Both main characters are unlikeable and yet so endearing. I loved them fiercely. First of all, Charlie. Aw, Charlie, what a fucked-up you were. What a bunch of self-loathing, devil may care charm, unforgettable male-lead you are. I’m warning you here : you won’t agree with everything he did or said, but you won’t be able to stop yourself from loving him. I couldn’t. You won’t be able to stop yourself from hating him, either. He’s messed-up, an asshole, and his actions made me want to slap him – really – sometimes. But the important is, his flaws aren’t romanticized. We’re never served some crappy romance crap where unforgivable behavior is condoned. It isn’t.
As for Vera, the better way to express my feelings is to say that I could understand her : she is flawed, broken, but strong and willing to do anything she can to go on and to refuse hypocrisy. Yet she is judgmental (she kinda slut-shames at some point, yes). She is delusional. I won’t deny any of that, but she’s more. As I already said countless times, I don’t care about flaws if the characters are multi-layered. In the end, I really, really liked her because she was real and incredibly brave yet sometimes so scared. This is reality, people. We aren’t adjectives but complex human beings. She made mistakes, didn’t act when she had to to protect the ones she loves, but she is aware of that. Every fucking second of her life.
These characters never failed to make me feel deeply, and I am amazed of the depth and complexity of the relationships pictured. Vera and Charlie, Vera and her dad, Charlie and his parents – nothing’s useless, everything’s three dimensional and kinda messed-up. I loved it.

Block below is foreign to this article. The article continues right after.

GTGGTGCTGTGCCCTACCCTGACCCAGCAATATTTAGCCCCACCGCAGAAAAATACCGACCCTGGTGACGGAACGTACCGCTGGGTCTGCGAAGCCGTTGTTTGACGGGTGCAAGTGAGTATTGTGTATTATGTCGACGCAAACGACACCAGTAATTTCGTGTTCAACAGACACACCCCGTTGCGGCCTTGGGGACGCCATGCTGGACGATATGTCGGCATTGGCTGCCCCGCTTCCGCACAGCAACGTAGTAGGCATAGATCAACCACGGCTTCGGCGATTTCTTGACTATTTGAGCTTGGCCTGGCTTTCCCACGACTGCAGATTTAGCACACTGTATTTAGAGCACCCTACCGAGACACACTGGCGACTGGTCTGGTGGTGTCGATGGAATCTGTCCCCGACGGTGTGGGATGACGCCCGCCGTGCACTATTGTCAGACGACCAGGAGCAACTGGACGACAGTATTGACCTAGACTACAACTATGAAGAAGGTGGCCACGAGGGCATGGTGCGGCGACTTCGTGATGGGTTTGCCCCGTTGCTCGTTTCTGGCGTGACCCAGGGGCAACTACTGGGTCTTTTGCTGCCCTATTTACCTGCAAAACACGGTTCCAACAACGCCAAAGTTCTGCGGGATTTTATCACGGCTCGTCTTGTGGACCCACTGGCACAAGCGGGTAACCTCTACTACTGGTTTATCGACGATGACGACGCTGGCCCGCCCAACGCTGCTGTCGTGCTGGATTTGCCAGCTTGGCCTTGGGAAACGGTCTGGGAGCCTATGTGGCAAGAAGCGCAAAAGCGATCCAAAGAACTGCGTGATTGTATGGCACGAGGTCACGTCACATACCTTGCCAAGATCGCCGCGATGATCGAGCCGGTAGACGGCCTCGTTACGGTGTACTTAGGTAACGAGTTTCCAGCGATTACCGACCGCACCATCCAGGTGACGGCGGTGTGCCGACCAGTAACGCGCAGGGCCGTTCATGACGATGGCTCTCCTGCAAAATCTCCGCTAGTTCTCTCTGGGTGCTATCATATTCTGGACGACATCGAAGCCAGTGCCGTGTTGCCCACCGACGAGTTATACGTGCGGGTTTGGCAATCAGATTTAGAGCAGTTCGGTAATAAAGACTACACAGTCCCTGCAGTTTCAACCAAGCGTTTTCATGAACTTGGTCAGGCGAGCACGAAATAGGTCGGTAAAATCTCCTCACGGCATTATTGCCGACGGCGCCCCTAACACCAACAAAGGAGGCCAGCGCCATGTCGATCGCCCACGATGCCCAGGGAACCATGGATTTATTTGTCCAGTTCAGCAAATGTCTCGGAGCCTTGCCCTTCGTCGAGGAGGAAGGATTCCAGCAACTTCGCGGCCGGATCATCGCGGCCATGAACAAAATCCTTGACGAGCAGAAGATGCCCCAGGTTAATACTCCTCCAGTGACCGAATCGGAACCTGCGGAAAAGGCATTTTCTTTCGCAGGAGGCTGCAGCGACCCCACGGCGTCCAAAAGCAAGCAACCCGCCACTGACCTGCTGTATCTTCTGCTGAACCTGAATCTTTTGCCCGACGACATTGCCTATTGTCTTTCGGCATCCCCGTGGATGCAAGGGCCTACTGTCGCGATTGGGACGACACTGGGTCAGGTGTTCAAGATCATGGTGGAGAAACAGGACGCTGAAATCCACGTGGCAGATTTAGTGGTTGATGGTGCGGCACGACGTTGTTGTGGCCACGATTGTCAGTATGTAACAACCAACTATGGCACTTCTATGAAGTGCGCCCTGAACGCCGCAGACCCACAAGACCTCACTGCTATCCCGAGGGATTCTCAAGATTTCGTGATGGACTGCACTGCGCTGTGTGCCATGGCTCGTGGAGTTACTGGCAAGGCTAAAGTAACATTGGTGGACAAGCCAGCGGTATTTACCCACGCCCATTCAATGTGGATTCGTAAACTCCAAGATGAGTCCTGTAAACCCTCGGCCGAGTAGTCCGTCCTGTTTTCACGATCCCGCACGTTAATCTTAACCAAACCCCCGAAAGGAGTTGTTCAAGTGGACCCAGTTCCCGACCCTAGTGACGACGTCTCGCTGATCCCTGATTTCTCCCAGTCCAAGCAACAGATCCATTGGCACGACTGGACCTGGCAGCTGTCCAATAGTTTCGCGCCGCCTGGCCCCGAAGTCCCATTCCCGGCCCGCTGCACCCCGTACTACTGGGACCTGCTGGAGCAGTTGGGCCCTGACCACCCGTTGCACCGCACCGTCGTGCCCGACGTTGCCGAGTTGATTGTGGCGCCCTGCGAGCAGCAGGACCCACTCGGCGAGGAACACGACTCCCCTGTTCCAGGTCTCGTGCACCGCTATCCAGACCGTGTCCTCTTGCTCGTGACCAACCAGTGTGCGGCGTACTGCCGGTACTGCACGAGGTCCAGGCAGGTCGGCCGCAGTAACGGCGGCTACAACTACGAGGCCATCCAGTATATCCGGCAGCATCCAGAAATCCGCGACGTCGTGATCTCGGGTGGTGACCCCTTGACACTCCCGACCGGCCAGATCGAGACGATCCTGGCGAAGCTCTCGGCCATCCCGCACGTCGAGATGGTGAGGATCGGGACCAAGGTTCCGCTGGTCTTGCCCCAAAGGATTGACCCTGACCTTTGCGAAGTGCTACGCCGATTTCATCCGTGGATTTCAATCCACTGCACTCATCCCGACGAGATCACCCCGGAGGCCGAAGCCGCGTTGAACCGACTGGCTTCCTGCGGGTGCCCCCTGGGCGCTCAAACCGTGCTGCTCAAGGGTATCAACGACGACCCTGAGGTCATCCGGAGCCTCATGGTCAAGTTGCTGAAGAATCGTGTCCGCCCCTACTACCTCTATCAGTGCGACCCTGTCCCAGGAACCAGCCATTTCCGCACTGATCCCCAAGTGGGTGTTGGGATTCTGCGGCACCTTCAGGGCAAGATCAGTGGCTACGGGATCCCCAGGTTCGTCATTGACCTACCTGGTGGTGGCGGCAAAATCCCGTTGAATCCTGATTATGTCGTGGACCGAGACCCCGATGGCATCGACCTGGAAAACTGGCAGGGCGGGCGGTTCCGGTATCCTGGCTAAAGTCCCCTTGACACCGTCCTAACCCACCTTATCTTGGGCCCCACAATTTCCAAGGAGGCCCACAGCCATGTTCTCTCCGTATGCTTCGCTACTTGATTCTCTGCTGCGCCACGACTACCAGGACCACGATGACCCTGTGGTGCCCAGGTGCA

How can we escape our “destiny”? Can we, really? What of self-fulfilling prophecies? See, when I was in College I worked a lot about that kind of things – because our self-confidence is also linked to our teachers’ remarks, for better or for worse – and this is something I really care about. That’s why I found really interesting that A.S. King chose to deal with it, and in my opinion she did a great job showing that everything is always more complicated than we think : what part of our unconscious fights against the path we don’t want to follow? What part of the collective unconscious convinces us that we are going to repeat our parents’, our background’s mistakes whatever efforts we make?
How far goes the influence of others? Should we ignore them?
So many characters in this book struggle against what they think are their destiny : Vera, her father, Charlie. I couldn’t help but care for them, so, so much. My only complaint would be that I would have loved for the story to contain other strong female characters. I missed them.
Alright now, forget everything I wrote. Just FORGET IT. The truth, the real truth? I cried like a fucking baby. More and more along the way, and it wasn’t because some smart-ass decided that cancer kids were hot or some shit. It wasn’t even because Charlie dies, because really, THAT’S IN THE BLURB, ANNA. No. I cried out of rage, out of stupid decisions and SO MUCH WASTE. I cried because I can’t even count how many people Charlie reminded me. I cried because FOR FUCK SAKE, CHARLIE. I cried for Vera’s dad. I cried for all these kids who have no idea what they can do with their lives – and I don’t fucking care how lame that sounds.
I laughed, too. A lot. I’m sure it counts somewhere?
To sum-up, Please Ignore Vera Dietz is an astounding book that kept me captive – for real, I had to stop yesterday because it was 3am and ANNA YOU HAVE SCHOOL TOMORROW! I thought about it all day long and jumped on the very first occasion to resume it. Now, rare are the books that have such a great power on me. I wasn’t completely satisfied in the end, but who cares? I wanted more, but who cares? Some revelations let me down, but who cares?
… I’m still immensely impressed. *bows*